How politicians fare at the fair
The Iowa State Fair comes six months before a milestone in the Democratic presidential nomination. Iowa is the first state to caucus in the 2020 presidential contest, so candidates spend a lot of time campaigning there, hoping for a boost in later races by doing well in Iowa.

One way to do that is by wooing some of the million-plus people who attend the fair, says political reporter Holly Bailey. There, candidates can snap up support as they stare down stricter qualifications for upcoming debates.

At the fair, graphics editor Kevin Uhrmacher found Iowans overwhelmed by the size of the 2020 field, with many questioning who some of the candidates even are. He asked fairgoers to circle candidates they could recognize on a sheet. “Three of them, no one really knew,” he says.

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Campaigning while you’re polling at zero percent
The fair drew candidates such as Joe Biden and Elizabeth Warren early in its run. The final weekend drew just one: Rep. Seth Moulton of Massachusetts. The moderate Democratic presidential hopeful has yet to qualify for a primary debate and has barely registered in the polls. Based on his fundraising haul, he’s unlikely to be in the third debate in September.

Host Martine Powers asked Moulton what his strategy will look like going forward. 

“At the end of the day, if the Democratic Party chooses to go the way of the Republican Party and pick a nominee based on social media metrics or based on who can say the most outrageous things, then I don’t want to win on those metrics,” Moulton says. 

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How to win it all
The Iowa State Fair is not all about politics, of course, but much of it is still a competition, as senior producer Matt Collette can attest.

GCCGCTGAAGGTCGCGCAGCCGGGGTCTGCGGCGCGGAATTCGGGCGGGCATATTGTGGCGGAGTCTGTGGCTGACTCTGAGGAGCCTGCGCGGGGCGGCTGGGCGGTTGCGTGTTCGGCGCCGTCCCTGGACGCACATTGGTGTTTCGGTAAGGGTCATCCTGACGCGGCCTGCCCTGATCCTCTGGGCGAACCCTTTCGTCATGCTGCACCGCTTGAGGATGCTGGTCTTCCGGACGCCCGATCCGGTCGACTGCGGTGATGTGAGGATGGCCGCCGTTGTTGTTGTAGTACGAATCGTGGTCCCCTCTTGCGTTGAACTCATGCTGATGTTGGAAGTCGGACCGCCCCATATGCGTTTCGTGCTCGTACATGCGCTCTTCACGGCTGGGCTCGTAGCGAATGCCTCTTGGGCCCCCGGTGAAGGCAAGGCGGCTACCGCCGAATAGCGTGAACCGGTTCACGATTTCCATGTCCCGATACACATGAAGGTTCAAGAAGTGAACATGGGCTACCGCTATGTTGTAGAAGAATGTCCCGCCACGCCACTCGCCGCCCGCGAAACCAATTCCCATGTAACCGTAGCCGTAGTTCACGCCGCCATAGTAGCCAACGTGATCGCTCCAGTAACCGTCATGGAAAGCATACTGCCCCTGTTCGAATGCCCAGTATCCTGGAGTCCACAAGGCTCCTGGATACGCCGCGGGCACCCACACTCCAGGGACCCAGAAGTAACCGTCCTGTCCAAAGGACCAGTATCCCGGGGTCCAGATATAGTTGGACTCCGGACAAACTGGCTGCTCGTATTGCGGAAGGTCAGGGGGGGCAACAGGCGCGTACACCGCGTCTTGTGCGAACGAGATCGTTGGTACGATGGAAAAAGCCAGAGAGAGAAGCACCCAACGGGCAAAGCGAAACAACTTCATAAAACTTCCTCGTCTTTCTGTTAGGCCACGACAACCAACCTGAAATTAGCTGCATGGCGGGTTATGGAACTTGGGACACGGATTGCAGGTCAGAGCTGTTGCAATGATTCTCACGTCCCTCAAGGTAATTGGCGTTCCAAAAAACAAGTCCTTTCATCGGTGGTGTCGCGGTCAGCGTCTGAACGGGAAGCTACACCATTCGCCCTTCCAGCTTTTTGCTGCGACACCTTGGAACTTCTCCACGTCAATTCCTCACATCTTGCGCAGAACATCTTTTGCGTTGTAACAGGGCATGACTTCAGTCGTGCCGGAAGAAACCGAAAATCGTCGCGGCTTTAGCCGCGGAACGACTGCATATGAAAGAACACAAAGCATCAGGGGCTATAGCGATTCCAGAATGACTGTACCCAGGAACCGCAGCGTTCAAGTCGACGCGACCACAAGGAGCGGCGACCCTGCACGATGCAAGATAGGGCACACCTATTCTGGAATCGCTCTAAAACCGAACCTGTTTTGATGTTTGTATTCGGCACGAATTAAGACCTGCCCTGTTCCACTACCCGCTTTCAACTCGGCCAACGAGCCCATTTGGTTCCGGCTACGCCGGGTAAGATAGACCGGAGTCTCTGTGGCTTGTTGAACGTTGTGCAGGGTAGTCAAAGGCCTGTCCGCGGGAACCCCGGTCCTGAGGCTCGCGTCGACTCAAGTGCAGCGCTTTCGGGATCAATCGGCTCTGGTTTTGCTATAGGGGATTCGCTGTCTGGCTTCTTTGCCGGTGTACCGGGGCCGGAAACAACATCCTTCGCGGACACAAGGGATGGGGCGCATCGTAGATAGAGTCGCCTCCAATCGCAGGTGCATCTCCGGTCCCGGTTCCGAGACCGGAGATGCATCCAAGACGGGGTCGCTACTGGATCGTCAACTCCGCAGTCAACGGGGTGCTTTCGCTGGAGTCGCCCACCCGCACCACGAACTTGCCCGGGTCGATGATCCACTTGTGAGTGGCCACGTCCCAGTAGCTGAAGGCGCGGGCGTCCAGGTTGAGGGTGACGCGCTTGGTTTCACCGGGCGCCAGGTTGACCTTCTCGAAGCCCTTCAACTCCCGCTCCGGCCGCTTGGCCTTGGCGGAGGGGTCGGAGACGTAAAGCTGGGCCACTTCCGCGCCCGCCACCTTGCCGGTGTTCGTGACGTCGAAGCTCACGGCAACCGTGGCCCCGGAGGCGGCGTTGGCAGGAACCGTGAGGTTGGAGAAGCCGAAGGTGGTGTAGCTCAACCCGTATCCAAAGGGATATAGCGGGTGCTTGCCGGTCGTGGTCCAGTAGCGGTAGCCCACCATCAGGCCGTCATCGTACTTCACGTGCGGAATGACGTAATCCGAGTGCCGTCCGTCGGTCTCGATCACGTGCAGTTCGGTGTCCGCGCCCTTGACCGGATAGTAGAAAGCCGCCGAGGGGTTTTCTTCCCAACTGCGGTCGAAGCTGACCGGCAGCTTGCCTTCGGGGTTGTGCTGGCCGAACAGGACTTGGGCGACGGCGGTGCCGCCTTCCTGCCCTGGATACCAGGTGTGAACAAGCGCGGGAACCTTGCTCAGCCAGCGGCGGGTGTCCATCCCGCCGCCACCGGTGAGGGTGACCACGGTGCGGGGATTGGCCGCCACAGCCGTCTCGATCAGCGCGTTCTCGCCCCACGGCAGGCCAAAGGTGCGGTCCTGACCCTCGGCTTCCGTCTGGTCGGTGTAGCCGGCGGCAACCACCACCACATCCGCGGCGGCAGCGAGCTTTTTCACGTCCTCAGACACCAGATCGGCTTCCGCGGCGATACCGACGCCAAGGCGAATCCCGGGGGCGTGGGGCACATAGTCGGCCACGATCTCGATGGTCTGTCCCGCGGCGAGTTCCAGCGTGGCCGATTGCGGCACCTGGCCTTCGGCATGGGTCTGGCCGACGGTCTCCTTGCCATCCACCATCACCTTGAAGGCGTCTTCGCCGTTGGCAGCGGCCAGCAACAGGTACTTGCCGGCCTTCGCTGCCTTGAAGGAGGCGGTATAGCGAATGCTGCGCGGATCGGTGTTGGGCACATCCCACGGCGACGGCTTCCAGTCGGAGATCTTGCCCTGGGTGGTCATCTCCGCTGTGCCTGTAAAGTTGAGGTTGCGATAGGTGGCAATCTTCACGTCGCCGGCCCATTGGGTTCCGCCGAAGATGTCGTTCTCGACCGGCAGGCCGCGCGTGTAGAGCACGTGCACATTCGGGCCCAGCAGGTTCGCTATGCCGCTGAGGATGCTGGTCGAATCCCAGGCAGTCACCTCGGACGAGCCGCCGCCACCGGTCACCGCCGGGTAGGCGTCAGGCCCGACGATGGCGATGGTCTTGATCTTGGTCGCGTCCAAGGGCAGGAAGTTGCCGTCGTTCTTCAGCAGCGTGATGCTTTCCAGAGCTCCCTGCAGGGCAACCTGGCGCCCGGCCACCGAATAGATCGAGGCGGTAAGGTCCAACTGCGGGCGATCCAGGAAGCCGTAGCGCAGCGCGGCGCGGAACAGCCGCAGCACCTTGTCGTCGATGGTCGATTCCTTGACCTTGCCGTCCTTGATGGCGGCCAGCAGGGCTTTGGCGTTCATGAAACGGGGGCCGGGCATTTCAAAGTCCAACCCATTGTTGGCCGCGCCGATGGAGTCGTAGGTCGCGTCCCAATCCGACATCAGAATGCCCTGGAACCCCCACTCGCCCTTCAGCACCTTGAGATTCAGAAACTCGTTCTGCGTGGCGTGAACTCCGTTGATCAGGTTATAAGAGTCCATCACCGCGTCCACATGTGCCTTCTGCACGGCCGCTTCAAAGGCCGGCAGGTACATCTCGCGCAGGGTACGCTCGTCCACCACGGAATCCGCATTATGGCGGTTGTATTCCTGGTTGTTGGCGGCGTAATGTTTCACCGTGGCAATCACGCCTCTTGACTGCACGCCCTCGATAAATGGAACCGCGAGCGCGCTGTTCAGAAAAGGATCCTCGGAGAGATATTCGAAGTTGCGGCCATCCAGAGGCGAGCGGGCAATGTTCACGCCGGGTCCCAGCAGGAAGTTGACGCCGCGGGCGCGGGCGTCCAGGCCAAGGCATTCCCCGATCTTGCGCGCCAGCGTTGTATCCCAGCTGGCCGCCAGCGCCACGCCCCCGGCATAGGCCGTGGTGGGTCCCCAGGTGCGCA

He sought out the nonpolitical competitors at the fair — blue-ribbon-winning produce, chili cook-off champions and young comedians who wowed the crowds — to figure out what it takes to be a winner, and what the 2020 candidates might learn from these competitive Iowans. 

More on this topic:
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How politicians fare at the fair
The Iowa State Fair comes six months before a milestone in the Democratic presidential nomination. Iowa is the first state to caucus in the 2020 presidential contest, so candidates spend a lot of time campaigning there, hoping for a boost in later races by doing well in Iowa.

One way to do that is by wooing some of the million-plus people who attend the fair, says political reporter Holly Bailey. There, candidates can snap up support as they stare down stricter qualifications for upcoming debates.

At the fair, graphics editor Kevin Uhrmacher found Iowans overwhelmed by the size of the 2020 field, with many questioning who some of the candidates even are. He asked fairgoers to circle candidates they could recognize on a sheet. “Three of them, no one really knew,” he says.

More on this topic:

Campaigning while you’re polling at zero percent
The fair drew candidates such as Joe Biden and Elizabeth Warren early in its run. The final weekend drew just one: Rep. Seth Moulton of Massachusetts. The moderate Democratic presidential hopeful has yet to qualify for a primary debate and has barely registered in the polls. Based on his fundraising haul, he’s unlikely to be in the third debate in September.

Host Martine Powers asked Moulton what his strategy will look like going forward. 

“At the end of the day, if the Democratic Party chooses to go the way of the Republican Party and pick a nominee based on social media metrics or based on who can say the most outrageous things, then I don’t want to win on those metrics,” Moulton says. 

More on this topic:

How to win it all
The Iowa State Fair is not all about politics, of course, but much of it is still a competition, as senior producer Matt Collette can attest. 

He sought out the nonpolitical competitors at the fair — blue-ribbon-winning produce, chili cook-off champions and young comedians who wowed the crowds — to figure out what it takes to be a winner, and what the 2020 candidates might learn from these competitive Iowans. 

More on this topic:
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Tuesday, August 20, 2019